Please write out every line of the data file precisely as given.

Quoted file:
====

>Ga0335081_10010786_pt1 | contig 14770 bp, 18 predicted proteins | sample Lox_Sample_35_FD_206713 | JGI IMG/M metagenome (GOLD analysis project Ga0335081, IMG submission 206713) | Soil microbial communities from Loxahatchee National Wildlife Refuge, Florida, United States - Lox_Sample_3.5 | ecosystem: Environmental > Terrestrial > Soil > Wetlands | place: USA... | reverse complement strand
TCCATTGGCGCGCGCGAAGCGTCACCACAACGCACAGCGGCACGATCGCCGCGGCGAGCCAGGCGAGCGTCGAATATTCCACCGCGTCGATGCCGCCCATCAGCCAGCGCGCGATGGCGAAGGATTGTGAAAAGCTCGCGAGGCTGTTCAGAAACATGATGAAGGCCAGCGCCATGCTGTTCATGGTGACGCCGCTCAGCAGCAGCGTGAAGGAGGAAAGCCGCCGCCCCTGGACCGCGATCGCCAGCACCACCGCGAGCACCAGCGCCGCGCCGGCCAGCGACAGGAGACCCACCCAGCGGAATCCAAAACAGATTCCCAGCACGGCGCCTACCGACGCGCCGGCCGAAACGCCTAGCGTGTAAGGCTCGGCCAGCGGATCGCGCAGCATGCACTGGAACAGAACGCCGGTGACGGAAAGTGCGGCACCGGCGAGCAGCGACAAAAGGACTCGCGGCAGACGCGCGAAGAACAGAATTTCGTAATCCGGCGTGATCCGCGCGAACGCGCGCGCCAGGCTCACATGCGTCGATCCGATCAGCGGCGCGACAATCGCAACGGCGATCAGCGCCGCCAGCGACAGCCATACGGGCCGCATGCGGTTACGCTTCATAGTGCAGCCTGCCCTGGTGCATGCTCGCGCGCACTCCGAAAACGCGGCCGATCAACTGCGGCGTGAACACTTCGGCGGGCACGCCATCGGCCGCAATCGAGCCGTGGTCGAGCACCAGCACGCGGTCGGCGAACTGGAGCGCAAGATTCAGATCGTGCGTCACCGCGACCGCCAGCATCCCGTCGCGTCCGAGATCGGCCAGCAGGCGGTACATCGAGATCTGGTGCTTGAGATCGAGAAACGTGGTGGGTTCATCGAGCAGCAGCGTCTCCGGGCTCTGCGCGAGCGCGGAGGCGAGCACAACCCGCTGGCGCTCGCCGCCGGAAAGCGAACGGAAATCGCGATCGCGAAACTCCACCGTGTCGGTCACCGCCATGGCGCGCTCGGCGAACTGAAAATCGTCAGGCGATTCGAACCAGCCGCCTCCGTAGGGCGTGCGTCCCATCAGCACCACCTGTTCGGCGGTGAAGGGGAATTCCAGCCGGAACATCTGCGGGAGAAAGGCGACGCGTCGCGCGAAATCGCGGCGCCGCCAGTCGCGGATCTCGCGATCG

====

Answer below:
>Ga0335081_10010786_pt1 | contig 14770 bp, 18 predicted proteins | sample Lox_Sample_35_FD_206713 | JGI IMG/M metagenome (GOLD analysis project Ga0335081, IMG submission 206713) | Soil microbial communities from Loxahatchee National Wildlife Refuge, Florida, United States - Lox_Sample_3.5 | ecosystem: Environmental > Terrestrial > Soil > Wetlands | place: USA... | reverse complement strand
TCCATTGGCGCGCGCGAAGCGTCACCACAACGCACAGCGGCACGATCGCCGCGGCGAGCCAGGCGAGCGTCGAATATTCCACCGCGTCGATGCCGCCCATCAGCCAGCGCGCGATGGCGAAGGATTGTGAAAAGCTCGCGAGGCTGTTCAGAAACATGATGAAGGCCAGCGCCATGCTGTTCATGGTGACGCCGCTCAGCAGCAGCGTGAAGGAGGAAAGCCGCCGCCCCTGGACCGCGATCGCCAGCACCACCGCGAGCACCAGCGCCGCGCCGGCCAGCGACAGGAGACCCACCCAGCGGAATCCAAAACAGATTCCCAGCACGGCGCCTACCGACGCGCCGGCCGAAACGCCTAGCGTGTAAGGCTCGGCCAGCGGATCGCGCAGCATGCACTGGAACAGAACGCCGGTGACGGAAAGTGCGGCACCGGCGAGCAGCGACAAAAGGACTCGCGGCAGACGCGCGAAGAACAGAATTTCGTAATCCGGCGTGATCCGCGCGAACGCGCGCGCCAGGCTCACATGCGTCGATCCGATCAGCGGCGCGACAATCGCAACGGCGATCAGCGCCGCCAGCGACAGCCATACGGGCCGCATGCGGTTACGCTTCATAGTGCAGCCTGCCCTGGTGCATGCTCGCGCGCACTCCGAAAACGCGGCCGATCAACTGCGGCGTGAACACTTCGGCGGGCACGCCATCGGCCGCAATCGAGCCGTGGTCGAGCACCAGCACGCGGTCGGCGAACTGGAGCGCAAGATTCAGATCGTGCGTCACCGCGACCGCCAGCATCCCGTCGCGTCCGAGATCGGCCAGCAGGCGGTACATCGAGATCTGGTGCTTGAGATCGAGAAACGTGGTGGGTTCATCGAGCAGCAGCGTCTCCGGGCTCTGCGCGAGCGCGGAGGCGAGCACAACCCGCTGGCGCTCGCCGCCGGAAAGCGAACGGAAATCGCGATCGCGAAACTCCACCGTGTCGGTCACCGCCATGGCGCGCTCGGCGAACTGAAAATCGTCAGGCGATTCGAACCAGCCGCCTCCGTAGGGCGTGCGTCCCATCAGCACCACCTGTTCGGCGGTGAAGGGGAATTCCAGCCGGAACATCTGCGGGAGAAAGGCGACGCGTCGCGCGAAATCGCGGCGCCGCCAGTCGCGGATCTCGCGATCG